Ryan is soon murdered at a strip club (of course!) and Sam is reassigned with a new partner, Bart North (B.J. Gates), who doesn’t like Ryan’s “Chuck Norris” attitude and demands that “We’re not eating at any place that has ferns.” The two go out to further their investigation, and then Bart is killed, proving Sam is the worst partner ever.
Troy Donohue is in the film. In fact, the film begins with proclaiming TROY DONOHUE in… AMERICAN RAMPAGE. (The “Surfiside 6”’s ‘80s filmography reads like a bargain bin VHS lover’s wet dream, with films by Fred Olen Ray, David Prior, Chuck Vincent, Leo Fong and more – RAMPAGE is one of 11 films from 1989 in which he appeared, so this won’t be the last time you’ll see him pop up in this column.) Donohue plays a police psychiatrist (whom Sam sees often for obvious reasons) and his appearances are confined to one room and are often performed solo, just talking into a phone. (I bet the Troy Donohue fan who rented this felt really ripped off!) He makes her promise to not keep a gun in her house, which sounds like a really great idea for a cop who’s being targeted by a drug lord who, in the meantime, has invited all of the other local drug folks to his house again to prove his badassness. Again.
Linnea Quigley shows up briefly to take a shower and get killed in a scene that may not even have been shot for this movie. Johnny Harper (Roger Burt), the investigating officer to her death, is then assigned to be Sam’s newest victim partner, and the pair do some more heroin investigation after going out to eat and talking about their backgrounds and THE GREAT SANTINI.
We then cut to Jack and Jamie (whom we haven’t seen since the BBQ), and Jack decides to investigate his brother’s death. He then gets killed. It doesn’t have any impact on anything. Pathos!
It’s been fifteen minutes since anything bad has happened to one of Sam’s partners, so as soon as Johnny takes a never-nude shower, he’s kidnapped by Palmer and taken to a barn in the middle of an apple orchard. Apparently finally having her fill of dead partners, Sam goes to rescue him, and there’s a big stand-off in which all the bad guys get filled with blood squibs. A van explodes. Credits roll. Happy music plays.
(There’s no big final confrontation with Palmer, Sam just shoots him in the middle of the battle. Take that, traditional climax structure!)
Kary Jane’s very deliberate reading of the likes of “That’s tampering with evidence on the site of a police investigation,” making sure that she gets every word out clearly leads me to believe she’s not really an actress by nature, but she’s certainly not the worst female action lead. At least she comes off like a semi-convincing police officer, someone who could wield a gun without the benefit of special effects. And it’s good to see a heroine that actually kicks ass, saves the day, and doesn’t even get sexually assaulted for it.
AMERICAN RAMPAGE was one of four films DeCoteau directed that was released in 1989, and some of the cast show up in the others, most notably DR. ALIEN and MURDER WEAPON, as well. In most of DeCoteau’s work, the tone is never overly dark, even with all the bullets flying around and the characters getting murdered, and the sleaziness and misogyny that populates a lot of low-budget exploitation films isn’t apparent here. AMERICAN RAMPAGE is no exception, and maybe that’s why it manages to be relatively fun today.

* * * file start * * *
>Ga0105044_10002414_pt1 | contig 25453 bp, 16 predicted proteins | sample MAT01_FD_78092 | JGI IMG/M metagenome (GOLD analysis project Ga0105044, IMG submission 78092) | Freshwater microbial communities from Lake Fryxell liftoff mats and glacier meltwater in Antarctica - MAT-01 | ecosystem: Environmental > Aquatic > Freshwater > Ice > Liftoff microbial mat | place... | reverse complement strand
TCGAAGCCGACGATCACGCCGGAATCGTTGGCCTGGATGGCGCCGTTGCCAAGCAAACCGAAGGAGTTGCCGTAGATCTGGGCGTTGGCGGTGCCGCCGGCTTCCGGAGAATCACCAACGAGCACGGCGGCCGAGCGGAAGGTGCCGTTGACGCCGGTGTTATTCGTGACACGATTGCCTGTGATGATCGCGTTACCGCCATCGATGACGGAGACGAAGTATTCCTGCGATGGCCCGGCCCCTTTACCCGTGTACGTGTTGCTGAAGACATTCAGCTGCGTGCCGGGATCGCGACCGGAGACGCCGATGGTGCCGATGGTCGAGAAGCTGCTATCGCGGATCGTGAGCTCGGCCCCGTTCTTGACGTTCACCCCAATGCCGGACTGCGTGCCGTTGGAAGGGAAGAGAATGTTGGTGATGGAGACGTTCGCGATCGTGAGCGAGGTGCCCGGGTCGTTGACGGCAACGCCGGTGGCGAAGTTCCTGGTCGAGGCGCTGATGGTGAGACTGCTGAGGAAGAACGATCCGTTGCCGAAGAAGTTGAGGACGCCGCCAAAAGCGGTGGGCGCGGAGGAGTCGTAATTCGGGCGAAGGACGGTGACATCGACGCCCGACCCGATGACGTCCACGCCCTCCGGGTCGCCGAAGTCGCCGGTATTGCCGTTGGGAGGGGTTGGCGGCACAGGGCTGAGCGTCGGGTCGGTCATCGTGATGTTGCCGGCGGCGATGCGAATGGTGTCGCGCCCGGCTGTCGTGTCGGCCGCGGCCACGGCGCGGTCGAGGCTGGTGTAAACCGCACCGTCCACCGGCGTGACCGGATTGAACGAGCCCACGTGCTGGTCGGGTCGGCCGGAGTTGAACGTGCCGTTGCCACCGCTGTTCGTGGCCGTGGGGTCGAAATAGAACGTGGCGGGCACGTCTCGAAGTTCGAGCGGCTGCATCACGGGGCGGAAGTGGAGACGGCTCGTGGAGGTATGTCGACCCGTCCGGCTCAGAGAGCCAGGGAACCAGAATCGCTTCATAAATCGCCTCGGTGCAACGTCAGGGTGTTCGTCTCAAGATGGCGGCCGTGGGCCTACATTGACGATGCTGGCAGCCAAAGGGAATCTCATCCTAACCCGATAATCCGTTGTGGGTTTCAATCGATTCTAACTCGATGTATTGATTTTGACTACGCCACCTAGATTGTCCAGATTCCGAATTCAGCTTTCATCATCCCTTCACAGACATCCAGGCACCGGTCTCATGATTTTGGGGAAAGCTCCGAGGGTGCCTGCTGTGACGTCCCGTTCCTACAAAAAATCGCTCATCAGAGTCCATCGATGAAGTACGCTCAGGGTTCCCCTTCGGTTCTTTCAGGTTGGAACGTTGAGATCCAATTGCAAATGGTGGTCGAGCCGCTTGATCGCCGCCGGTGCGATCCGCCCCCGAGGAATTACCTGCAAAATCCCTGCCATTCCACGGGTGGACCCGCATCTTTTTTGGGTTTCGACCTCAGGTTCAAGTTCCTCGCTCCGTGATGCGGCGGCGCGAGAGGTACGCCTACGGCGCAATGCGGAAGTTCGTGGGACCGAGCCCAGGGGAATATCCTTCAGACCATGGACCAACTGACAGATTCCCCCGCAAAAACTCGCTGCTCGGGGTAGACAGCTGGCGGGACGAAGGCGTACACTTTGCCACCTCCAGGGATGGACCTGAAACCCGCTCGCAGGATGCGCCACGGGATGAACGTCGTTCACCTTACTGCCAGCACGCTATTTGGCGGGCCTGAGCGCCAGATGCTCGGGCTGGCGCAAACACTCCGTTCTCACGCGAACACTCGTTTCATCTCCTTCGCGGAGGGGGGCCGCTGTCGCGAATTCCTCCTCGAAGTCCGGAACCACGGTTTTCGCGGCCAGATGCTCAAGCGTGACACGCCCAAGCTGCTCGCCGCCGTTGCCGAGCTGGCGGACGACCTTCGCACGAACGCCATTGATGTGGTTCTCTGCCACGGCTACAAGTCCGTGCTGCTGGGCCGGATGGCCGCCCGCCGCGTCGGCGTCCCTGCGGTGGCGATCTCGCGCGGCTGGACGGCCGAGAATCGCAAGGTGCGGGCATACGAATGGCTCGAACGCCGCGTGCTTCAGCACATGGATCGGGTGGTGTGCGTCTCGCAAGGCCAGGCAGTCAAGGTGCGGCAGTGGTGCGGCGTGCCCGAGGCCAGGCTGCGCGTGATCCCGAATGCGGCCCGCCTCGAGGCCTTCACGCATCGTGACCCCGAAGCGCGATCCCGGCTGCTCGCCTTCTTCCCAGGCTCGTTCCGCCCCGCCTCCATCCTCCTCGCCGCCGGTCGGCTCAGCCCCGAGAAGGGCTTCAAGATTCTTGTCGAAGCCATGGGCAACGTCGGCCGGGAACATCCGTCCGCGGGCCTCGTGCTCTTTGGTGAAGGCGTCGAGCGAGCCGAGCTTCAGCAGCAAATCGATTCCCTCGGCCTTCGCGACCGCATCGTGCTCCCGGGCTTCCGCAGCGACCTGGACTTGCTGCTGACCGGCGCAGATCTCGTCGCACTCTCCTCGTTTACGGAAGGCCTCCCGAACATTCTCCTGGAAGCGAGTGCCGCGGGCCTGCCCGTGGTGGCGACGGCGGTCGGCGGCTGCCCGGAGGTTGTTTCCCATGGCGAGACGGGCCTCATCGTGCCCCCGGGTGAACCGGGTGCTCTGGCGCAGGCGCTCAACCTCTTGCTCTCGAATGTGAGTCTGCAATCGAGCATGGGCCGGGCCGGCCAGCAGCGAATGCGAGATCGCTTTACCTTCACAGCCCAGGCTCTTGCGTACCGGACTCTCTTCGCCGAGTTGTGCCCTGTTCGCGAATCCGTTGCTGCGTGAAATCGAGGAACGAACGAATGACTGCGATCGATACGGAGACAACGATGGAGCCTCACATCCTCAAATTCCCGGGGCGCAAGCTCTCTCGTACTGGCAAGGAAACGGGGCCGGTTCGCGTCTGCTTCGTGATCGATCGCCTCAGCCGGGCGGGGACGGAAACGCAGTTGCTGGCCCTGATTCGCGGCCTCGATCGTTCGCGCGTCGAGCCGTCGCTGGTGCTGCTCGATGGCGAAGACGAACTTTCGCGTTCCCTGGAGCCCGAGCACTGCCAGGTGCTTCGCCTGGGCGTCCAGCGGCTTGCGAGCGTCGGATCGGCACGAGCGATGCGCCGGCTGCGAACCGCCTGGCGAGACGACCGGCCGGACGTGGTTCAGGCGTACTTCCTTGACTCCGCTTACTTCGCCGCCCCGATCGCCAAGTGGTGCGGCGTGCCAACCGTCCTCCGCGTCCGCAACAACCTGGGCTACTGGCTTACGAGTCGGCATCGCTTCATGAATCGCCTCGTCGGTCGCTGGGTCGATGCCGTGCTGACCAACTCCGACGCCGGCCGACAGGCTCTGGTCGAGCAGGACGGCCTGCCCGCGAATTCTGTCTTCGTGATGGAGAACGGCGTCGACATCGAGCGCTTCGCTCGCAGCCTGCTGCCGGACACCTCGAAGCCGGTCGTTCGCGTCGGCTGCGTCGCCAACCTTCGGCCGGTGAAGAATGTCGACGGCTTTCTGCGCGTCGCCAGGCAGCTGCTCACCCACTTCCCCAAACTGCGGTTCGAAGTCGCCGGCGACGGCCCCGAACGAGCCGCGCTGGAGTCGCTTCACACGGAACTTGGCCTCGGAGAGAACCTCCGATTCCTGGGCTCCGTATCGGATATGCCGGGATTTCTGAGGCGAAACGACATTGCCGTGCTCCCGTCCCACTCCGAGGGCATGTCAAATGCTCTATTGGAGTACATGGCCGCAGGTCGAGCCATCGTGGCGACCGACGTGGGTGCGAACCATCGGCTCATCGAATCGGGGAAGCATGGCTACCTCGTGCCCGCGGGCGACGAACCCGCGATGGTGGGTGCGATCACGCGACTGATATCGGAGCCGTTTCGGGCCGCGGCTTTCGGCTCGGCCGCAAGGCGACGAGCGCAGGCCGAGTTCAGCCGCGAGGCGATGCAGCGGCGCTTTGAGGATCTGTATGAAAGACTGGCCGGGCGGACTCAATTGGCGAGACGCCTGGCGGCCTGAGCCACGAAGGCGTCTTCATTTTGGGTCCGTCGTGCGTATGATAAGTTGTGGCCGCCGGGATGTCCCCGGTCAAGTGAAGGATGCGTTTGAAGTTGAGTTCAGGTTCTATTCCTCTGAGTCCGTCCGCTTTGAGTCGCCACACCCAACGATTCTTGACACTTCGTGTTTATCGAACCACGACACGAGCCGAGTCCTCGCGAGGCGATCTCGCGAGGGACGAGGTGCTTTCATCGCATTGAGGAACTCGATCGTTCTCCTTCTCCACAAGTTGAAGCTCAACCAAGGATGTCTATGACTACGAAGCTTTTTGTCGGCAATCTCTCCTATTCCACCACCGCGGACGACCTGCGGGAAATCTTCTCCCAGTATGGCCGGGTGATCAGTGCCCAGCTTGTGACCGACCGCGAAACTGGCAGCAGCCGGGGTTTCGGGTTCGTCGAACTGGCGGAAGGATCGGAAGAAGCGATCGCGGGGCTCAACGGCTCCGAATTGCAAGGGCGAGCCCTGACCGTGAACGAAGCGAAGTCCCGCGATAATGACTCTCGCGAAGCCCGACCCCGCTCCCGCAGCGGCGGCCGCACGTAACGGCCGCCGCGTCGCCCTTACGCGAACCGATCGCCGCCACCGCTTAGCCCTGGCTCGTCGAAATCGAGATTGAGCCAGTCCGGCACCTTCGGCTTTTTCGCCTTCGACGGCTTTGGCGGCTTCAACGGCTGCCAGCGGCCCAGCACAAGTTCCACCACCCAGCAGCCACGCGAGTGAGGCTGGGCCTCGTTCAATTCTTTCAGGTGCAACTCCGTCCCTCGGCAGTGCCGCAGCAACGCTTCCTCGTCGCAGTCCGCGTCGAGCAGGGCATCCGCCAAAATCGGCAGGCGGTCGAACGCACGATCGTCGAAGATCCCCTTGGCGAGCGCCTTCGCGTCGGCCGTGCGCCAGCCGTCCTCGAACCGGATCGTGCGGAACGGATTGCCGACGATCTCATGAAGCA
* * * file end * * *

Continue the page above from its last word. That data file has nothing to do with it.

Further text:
Like a lot of DeCoteau’s other late ‘80s films is that they’re not dull. They may be perplexing, nonsensical and have some questionable acting, but you won’t be bored. It’s partially due to the editing (which is often confusing but never slow), and partially due to DeCoteau not being afraid to move the camera, utilizing handheld shots and doing a good job of framing the events on screen so that, even if you have no idea what the hell is going on, it’s still totally watchable.
There are plenty of blood squibs, donut jokes, gay references (Sam’s from San Francisco!) and dialogue like “this place looks like a squashed armadillo on a Texas interstate!” AMERICAN RAMPAGE feels like several different movies squished uncomfortably together into one, with Jane stuck in the middle desperately trying to hold it all together, and it doesn’t feel the least bit coherent, but it’s still an enjoyably stupid way to kill an evening, especially when you stop trying to make any given five minutes of the film connect to any previous five minutes.
Previously on the 25th Anniversary Project:
Rebecca De Mornay and Paul McGann in DEALERS
Richard A. Haines’ pulpy sci-fi flick ALIEN SPACE AVENGER
Paul Bartel’s all-star sex farce SCENES FROM THE CLASS STRUGGLE IN BEVERLY HILLS
Robert Forster takes on a crossbow-wielding prostitute hunter in THE BANKER
Paul Benedict peers through things in THE CHAIR
Lynn Redgrave tries on some amazing outfits at horror hostess MIDNIGHT
Shannon Tweed plays the Most Dangerous Game in LETHAL WOMAN
Latest posts by dailygri (see all)
- Notice - March 7, 2016
- Cult Movie Mania Releases Lucio Fulci Limited Edition VHS Sets - January 5, 2016
- Daily Grindhouse looks at the greatest winter movies ever made. - December 25, 2015